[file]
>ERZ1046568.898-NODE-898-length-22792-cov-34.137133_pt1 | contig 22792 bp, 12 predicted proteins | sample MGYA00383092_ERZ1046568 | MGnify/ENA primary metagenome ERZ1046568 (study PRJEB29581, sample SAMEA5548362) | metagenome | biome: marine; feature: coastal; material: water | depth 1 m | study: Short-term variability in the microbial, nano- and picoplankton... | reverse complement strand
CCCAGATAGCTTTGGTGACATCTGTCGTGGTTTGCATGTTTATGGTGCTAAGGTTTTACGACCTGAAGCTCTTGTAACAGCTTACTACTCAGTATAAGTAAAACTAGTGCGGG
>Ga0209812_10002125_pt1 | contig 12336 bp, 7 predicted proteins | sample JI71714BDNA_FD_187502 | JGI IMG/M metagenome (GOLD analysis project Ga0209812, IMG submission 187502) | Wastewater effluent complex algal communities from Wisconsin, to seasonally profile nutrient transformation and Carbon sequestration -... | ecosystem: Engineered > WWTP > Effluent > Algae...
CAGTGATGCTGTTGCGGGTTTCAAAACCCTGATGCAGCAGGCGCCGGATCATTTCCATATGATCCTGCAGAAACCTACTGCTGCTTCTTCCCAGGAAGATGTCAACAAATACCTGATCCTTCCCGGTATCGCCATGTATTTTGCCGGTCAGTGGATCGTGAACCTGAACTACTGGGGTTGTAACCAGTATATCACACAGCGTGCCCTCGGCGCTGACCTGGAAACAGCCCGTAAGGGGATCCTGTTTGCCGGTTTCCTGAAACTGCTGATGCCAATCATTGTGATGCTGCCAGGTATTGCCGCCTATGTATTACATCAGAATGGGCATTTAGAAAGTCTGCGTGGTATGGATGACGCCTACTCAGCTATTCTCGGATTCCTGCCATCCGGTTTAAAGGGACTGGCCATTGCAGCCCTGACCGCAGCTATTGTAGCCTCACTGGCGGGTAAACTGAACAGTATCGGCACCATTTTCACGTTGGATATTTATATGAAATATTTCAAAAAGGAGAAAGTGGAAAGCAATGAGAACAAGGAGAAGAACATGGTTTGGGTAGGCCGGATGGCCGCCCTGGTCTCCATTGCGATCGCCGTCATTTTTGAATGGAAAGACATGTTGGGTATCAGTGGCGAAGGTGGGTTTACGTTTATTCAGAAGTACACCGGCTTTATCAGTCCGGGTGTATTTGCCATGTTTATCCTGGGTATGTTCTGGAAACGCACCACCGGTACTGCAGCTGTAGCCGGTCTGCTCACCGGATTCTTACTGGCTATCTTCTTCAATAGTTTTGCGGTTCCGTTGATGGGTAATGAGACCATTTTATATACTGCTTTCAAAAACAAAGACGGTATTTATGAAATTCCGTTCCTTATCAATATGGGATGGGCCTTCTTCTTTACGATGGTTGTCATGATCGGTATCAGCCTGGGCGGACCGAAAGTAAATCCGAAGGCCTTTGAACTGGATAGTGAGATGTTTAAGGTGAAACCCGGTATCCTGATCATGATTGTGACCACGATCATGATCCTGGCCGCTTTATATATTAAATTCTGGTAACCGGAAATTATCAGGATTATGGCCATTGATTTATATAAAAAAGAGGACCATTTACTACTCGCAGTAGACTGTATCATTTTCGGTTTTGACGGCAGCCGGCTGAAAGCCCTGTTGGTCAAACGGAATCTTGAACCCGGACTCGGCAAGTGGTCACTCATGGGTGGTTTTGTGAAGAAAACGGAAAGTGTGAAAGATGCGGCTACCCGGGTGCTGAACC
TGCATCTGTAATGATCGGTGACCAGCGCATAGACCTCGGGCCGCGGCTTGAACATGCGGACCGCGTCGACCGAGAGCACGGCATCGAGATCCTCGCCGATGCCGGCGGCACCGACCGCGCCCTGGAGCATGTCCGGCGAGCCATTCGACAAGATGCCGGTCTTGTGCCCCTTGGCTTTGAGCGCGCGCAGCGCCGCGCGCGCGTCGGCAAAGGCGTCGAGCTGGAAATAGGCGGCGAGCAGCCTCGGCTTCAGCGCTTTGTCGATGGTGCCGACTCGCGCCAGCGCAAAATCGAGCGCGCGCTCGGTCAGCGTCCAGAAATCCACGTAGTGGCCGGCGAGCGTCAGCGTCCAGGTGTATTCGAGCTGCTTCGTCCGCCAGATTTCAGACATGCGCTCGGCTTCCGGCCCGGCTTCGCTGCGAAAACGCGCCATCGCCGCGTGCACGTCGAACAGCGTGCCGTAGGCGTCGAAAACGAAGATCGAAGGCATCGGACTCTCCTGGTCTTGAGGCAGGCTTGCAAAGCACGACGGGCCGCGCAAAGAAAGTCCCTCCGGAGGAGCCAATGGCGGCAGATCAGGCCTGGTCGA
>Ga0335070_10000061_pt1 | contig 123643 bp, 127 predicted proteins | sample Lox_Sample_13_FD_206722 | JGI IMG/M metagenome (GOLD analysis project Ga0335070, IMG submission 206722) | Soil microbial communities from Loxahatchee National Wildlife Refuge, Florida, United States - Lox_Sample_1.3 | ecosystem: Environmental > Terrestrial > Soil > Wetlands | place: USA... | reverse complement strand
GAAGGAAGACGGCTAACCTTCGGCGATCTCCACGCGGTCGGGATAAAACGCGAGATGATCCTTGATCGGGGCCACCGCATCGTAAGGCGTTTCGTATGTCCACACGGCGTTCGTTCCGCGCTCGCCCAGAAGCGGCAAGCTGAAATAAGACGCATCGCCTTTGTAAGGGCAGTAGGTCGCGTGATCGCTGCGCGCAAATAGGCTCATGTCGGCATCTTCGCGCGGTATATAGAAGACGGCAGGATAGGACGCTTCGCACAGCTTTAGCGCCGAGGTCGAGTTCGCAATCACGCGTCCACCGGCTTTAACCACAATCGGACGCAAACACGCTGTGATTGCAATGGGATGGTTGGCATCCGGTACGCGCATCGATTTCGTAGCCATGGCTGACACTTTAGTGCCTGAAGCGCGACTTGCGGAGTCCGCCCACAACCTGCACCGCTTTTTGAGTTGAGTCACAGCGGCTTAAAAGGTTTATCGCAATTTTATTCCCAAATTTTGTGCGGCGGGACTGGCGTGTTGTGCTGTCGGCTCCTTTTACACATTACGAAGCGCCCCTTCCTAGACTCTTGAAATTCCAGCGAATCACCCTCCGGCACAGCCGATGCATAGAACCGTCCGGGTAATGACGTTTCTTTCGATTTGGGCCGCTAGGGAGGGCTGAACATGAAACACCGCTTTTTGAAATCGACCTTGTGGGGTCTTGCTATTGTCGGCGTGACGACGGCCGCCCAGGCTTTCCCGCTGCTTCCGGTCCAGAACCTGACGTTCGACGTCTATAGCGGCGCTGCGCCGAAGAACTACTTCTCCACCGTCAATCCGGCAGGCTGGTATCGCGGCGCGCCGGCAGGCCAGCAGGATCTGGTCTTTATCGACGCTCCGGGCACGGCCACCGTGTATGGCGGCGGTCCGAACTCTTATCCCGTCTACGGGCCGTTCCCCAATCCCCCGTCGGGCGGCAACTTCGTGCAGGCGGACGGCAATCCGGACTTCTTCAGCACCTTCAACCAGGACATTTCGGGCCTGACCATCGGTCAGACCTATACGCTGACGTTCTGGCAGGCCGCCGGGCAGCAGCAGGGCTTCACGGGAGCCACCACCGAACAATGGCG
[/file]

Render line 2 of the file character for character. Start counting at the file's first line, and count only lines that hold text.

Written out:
CCCAGATAGCTTTGGTGACATCTGTCGTGGTTTGCATGTTTATGGTGCTAAGGTTTTACGACCTGAAGCTCTTGTAACAGCTTACTACTCAGTATAAGTAAAACTAGTGCGGG